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Piquet, Basset, Faro, Hazard, Passe-Dix, Put, Cross And Pile,Thimble-R

Volume I

The Gaming Table by Andrew Steinmetz, Volume II

I | II | III | IV | V | VI | VII | VIII | IX | X | XI | XII | XIII | XIV

Piquet, Basset, Faro, Hazard, Passe-Dix, Put, Cross And Pile,Thimble-R

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Casino Gambling in history

'The choice of a main is quite optional: many prefer 7 because
they may make a coup at once by throwing that number or by
throwing 11, which is a "nick" to 7, but to 7 only. Shrewd
players, however, prefer some other main, with the view of having
a more favourable chance to depend upon of winning both stake and
odds. For example, let us reverse what was mentioned above, and
suppose the caster to call 5 and throw 7; he then will have 7 as
his chance to win with odds of 3 to 2 IN HIS FAVOUR.

'Such is the game of English Hazard, at which large fortunes have
been won and lost. It is exceedingly simple, and at times can
become painfully interesting. Cheating is impossible, unless
with loaded dice, which have been used and detected by their
splitting in two, but never, perhaps, unless at some disreputable
silver hell. The mode of remunerating the owner of the rooms was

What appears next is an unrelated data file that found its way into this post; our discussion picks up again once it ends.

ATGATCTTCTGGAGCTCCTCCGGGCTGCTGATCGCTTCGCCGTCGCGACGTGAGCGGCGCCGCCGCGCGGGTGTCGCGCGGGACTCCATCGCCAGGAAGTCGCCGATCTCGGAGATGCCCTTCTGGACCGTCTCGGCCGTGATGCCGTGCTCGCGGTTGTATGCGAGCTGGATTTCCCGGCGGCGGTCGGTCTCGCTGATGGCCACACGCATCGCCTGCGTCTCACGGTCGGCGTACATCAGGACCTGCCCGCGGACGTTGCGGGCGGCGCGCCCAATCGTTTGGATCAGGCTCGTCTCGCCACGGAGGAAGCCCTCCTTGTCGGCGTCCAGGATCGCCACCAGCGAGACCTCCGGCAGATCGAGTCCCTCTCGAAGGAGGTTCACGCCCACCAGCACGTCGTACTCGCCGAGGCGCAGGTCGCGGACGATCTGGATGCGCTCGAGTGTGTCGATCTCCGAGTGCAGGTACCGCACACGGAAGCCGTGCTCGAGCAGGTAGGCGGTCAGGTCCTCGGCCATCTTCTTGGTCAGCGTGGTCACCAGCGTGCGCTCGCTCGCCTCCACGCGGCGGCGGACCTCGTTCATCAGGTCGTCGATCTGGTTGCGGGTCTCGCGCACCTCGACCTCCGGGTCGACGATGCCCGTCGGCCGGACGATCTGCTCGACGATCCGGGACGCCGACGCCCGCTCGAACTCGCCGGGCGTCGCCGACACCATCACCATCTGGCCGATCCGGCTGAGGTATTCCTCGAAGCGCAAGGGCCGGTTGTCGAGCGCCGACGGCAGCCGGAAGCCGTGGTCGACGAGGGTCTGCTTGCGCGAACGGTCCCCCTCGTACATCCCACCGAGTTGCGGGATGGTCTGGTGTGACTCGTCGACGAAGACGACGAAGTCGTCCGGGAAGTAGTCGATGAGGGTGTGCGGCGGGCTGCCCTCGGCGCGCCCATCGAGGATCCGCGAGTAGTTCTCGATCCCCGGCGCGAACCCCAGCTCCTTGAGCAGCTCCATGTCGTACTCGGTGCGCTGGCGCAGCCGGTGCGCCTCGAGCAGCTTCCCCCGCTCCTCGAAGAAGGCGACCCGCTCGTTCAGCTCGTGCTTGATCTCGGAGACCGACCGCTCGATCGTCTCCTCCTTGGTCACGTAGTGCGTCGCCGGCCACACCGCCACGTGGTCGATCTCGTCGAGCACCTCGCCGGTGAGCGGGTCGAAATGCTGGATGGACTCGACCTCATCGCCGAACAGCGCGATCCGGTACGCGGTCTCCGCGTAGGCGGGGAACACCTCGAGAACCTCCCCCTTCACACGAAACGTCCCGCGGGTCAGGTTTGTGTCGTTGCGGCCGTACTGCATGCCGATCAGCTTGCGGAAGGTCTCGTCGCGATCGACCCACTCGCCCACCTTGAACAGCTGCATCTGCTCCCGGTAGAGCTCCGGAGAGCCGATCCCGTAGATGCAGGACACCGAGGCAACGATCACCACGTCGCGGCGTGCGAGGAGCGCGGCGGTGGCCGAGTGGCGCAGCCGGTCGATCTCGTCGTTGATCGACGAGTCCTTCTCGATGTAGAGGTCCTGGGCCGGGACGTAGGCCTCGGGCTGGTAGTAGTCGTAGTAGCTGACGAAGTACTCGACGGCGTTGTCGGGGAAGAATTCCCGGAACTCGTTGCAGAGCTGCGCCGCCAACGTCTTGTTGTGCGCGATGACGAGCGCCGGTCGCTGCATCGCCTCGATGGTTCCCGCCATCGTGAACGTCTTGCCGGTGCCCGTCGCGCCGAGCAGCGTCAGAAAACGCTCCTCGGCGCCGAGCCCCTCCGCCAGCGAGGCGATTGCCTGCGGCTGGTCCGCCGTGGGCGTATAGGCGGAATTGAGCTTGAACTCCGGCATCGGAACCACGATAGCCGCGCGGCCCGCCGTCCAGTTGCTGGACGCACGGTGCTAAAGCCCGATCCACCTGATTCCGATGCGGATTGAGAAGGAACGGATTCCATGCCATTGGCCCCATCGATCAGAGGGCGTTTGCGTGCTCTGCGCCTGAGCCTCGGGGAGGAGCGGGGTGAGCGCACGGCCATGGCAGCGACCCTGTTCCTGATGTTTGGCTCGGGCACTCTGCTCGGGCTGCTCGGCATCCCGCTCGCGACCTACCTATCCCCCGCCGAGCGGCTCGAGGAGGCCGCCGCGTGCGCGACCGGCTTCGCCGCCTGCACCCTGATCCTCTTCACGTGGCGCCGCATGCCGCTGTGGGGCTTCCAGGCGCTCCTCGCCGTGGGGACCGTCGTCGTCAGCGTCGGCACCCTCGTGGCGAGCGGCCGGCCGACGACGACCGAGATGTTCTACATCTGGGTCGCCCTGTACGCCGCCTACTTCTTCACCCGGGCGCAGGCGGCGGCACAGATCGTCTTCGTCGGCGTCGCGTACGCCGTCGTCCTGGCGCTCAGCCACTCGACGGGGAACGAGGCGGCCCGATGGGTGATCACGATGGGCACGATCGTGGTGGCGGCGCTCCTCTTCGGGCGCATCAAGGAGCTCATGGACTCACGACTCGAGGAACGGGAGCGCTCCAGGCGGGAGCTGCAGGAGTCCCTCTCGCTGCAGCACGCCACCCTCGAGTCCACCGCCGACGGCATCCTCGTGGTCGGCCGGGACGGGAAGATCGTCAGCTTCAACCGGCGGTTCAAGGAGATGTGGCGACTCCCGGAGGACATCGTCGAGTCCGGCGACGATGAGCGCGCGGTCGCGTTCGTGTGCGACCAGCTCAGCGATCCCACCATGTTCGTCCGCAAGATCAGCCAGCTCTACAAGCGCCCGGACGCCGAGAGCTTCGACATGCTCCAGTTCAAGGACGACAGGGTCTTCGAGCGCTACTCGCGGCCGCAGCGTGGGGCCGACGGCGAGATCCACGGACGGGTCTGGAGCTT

a popular one. The loser never paid, and the winner only when he
succeeded in throwing three mains in succession; and even then
the "box fee," as it was called, was limited to 5s.--a mere
trifle from what he must have gained. In French Hazard a bank is
constituted at a board of green cloth, and the proceedings are
carried on in a more subdued and regular mode than is the case in
the rough-and-ready English game. Every stake that is "set" is
covered by the bank, so that the player runs no risk of losing a
large amount, when, if successful, he may win but a trifling one;
but en revanche, the scale of odds is so altered as to put the
double zero of roulette and the "aprez" of Rouge et Noir to the
blush, and to operate most predjudicially to the player. In no
case is an equal rate of odds between main and chance laid by the
French "banquier," as is insisted on by the English groomporter;
while again "direct nicks" alone are recognized by the former.
Very extraordinary runs of luck have occurred at Hazard, one
player sometimes throwing five, seven, and even eleven mains in a
single hand. In such cases as these the peculiar feature in the
French game becomes valuable, the bank being prepared to pay all
winnings, while, generally speaking, a hand of six or seven mains
at English Hazard would exhaust all the funds of the players, and
leave the caster in the position of "setting the table" and
finding the stakes totally unnoticed or only partially covered.

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